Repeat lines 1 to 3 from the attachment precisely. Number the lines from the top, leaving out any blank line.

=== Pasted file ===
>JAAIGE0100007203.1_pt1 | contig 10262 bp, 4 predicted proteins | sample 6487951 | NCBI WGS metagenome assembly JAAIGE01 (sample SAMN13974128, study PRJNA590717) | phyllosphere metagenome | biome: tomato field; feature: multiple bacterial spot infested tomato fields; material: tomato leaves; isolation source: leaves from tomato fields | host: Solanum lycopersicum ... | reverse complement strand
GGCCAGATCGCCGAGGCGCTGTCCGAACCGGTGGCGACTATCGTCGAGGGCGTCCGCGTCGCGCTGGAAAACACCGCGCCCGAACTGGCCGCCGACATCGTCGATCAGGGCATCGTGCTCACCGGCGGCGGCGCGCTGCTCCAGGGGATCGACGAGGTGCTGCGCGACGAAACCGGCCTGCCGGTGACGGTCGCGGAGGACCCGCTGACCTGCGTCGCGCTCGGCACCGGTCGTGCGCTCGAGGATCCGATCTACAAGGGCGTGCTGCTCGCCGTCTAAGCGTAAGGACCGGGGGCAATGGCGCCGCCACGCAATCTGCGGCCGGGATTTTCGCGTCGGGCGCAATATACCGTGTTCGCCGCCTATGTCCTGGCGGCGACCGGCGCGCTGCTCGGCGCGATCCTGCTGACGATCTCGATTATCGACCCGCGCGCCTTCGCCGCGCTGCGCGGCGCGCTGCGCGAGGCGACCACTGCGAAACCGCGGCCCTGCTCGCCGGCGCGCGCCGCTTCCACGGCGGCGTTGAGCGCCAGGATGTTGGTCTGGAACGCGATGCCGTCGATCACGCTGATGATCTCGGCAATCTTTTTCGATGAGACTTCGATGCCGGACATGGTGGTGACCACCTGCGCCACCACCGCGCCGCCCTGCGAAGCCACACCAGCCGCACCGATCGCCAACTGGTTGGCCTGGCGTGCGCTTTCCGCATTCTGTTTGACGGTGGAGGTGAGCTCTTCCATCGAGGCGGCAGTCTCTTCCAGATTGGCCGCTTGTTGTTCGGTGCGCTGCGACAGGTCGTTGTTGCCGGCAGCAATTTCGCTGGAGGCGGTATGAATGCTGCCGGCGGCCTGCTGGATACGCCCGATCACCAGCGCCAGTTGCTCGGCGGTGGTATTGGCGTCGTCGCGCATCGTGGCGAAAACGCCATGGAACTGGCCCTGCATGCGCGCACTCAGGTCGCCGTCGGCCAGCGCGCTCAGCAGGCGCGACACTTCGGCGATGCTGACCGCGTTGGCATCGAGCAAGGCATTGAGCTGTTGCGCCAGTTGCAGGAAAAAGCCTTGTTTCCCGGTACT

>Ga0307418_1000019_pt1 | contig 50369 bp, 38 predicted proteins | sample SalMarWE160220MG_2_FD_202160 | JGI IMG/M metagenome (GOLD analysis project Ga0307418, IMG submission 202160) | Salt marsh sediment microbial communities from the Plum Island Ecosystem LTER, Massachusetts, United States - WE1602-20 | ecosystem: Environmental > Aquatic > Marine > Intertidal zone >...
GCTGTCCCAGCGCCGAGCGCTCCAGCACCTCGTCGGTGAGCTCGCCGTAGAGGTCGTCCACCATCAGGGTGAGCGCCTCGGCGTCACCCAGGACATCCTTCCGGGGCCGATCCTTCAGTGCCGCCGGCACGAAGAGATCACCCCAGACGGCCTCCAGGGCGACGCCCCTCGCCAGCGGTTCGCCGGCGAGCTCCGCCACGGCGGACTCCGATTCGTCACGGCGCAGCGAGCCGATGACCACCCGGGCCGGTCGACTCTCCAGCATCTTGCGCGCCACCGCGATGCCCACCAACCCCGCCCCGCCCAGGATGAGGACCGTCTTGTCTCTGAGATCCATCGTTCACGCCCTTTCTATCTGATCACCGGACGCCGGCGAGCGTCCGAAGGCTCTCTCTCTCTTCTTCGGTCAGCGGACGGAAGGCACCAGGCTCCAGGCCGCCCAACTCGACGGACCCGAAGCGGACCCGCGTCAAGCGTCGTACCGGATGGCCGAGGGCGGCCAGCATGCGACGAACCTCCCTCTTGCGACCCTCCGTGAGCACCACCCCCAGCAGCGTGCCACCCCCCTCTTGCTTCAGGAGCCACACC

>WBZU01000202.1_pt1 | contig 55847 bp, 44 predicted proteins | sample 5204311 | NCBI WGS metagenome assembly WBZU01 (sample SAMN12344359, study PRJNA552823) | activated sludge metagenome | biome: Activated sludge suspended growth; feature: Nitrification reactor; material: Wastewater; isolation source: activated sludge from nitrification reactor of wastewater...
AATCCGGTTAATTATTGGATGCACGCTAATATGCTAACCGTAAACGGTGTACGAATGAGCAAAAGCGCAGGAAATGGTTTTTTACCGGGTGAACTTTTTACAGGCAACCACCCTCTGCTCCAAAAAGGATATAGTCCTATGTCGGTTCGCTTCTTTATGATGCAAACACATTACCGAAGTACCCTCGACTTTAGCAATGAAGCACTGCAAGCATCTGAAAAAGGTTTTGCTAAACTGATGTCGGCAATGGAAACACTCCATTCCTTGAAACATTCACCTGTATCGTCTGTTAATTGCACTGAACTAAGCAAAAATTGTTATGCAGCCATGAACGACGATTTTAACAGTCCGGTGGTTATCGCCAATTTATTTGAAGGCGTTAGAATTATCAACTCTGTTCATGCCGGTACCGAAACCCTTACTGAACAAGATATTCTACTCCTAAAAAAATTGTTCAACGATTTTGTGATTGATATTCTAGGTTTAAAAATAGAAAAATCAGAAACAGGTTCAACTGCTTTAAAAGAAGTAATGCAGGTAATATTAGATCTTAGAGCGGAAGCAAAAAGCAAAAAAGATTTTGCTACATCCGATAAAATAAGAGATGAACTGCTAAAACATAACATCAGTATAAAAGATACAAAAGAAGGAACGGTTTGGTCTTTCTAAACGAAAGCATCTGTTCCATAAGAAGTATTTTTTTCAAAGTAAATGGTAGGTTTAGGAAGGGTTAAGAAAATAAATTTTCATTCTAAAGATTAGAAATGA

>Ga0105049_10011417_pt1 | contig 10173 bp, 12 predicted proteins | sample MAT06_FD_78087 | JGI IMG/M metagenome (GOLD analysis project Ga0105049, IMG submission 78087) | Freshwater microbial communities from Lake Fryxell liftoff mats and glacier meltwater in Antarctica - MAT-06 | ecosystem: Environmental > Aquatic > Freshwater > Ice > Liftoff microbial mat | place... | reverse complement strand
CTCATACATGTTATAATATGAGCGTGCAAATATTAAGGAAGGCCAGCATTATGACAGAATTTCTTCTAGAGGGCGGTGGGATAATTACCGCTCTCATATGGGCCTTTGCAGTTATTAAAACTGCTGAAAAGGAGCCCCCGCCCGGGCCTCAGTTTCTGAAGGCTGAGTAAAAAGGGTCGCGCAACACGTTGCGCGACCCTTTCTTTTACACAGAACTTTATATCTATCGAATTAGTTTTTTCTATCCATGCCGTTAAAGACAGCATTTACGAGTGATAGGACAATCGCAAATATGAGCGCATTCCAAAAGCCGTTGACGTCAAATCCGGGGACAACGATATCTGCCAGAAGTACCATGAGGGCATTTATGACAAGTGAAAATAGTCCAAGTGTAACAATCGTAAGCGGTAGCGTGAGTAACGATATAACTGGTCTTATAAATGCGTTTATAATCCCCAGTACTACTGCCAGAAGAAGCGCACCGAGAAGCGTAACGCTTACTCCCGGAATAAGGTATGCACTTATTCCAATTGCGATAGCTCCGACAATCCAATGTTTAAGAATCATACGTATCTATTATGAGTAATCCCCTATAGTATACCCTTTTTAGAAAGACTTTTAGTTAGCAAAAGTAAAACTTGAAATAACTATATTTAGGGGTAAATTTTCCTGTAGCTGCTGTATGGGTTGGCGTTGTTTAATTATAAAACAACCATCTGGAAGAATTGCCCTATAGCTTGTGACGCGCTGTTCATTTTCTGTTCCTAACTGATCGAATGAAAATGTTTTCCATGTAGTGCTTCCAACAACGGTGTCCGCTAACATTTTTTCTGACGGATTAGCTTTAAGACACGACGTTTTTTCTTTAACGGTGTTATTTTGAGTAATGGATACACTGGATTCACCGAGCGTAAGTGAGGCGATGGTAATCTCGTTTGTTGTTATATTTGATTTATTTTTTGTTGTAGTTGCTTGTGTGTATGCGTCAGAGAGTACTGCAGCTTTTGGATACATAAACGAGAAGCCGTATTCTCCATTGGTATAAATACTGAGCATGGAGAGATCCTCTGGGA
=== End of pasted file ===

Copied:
>JAAIGE0100007203.1_pt1 | contig 10262 bp, 4 predicted proteins | sample 6487951 | NCBI WGS metagenome assembly JAAIGE01 (sample SAMN13974128, study PRJNA590717) | phyllosphere metagenome | biome: tomato field; feature: multiple bacterial spot infested tomato fields; material: tomato leaves; isolation source: leaves from tomato fields | host: Solanum lycopersicum ... | reverse complement strand
GGCCAGATCGCCGAGGCGCTGTCCGAACCGGTGGCGACTATCGTCGAGGGCGTCCGCGTCGCGCTGGAAAACACCGCGCCCGAACTGGCCGCCGACATCGTCGATCAGGGCATCGTGCTCACCGGCGGCGGCGCGCTGCTCCAGGGGATCGACGAGGTGCTGCGCGACGAAACCGGCCTGCCGGTGACGGTCGCGGAGGACCCGCTGACCTGCGTCGCGCTCGGCACCGGTCGTGCGCTCGAGGATCCGATCTACAAGGGCGTGCTGCTCGCCGTCTAAGCGTAAGGACCGGGGGCAATGGCGCCGCCACGCAATCTGCGGCCGGGATTTTCGCGTCGGGCGCAATATACCGTGTTCGCCGCCTATGTCCTGGCGGCGACCGGCGCGCTGCTCGGCGCGATCCTGCTGACGATCTCGATTATCGACCCGCGCGCCTTCGCCGCGCTGCGCGGCGCGCTGCGCGAGGCGACCACTGCGAAACCGCGGCCCTGCTCGCCGGCGCGCGCCGCTTCCACGGCGGCGTTGAGCGCCAGGATGTTGGTCTGGAACGCGATGCCGTCGATCACGCTGATGATCTCGGCAATCTTTTTCGATGAGACTTCGATGCCGGACATGGTGGTGACCACCTGCGCCACCACCGCGCCGCCCTGCGAAGCCACACCAGCCGCACCGATCGCCAACTGGTTGGCCTGGCGTGCGCTTTCCGCATTCTGTTTGACGGTGGAGGTGAGCTCTTCCATCGAGGCGGCAGTCTCTTCCAGATTGGCCGCTTGTTGTTCGGTGCGCTGCGACAGGTCGTTGTTGCCGGCAGCAATTTCGCTGGAGGCGGTATGAATGCTGCCGGCGGCCTGCTGGATACGCCCGATCACCAGCGCCAGTTGCTCGGCGGTGGTATTGGCGTCGTCGCGCATCGTGGCGAAAACGCCATGGAACTGGCCCTGCATGCGCGCACTCAGGTCGCCGTCGGCCAGCGCGCTCAGCAGGCGCGACACTTCGGCGATGCTGACCGCGTTGGCATCGAGCAAGGCATTGAGCTGTTGCGCCAGTTGCAGGAAAAAGCCTTGTTTCCCGGTACT

>Ga0307418_1000019_pt1 | contig 50369 bp, 38 predicted proteins | sample SalMarWE160220MG_2_FD_202160 | JGI IMG/M metagenome (GOLD analysis project Ga0307418, IMG submission 202160) | Salt marsh sediment microbial communities from the Plum Island Ecosystem LTER, Massachusetts, United States - WE1602-20 | ecosystem: Environmental > Aquatic > Marine > Intertidal zone >...